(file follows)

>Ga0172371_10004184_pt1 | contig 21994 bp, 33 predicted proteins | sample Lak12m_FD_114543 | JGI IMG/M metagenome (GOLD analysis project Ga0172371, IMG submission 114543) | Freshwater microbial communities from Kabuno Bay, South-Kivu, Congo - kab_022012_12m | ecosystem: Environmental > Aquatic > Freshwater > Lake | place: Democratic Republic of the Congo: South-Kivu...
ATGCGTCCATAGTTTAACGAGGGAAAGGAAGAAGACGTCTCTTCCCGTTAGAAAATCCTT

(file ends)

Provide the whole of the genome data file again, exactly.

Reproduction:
>Ga0172371_10004184_pt1 | contig 21994 bp, 33 predicted proteins | sample Lak12m_FD_114543 | JGI IMG/M metagenome (GOLD analysis project Ga0172371, IMG submission 114543) | Freshwater microbial communities from Kabuno Bay, South-Kivu, Congo - kab_022012_12m | ecosystem: Environmental > Aquatic > Freshwater > Lake | place: Democratic Republic of the Congo: South-Kivu...
ATGCGTCCATAGTTTAACGAGGGAAAGGAAGAAGACGTCTCTTCCCGTTAGAAAATCCTT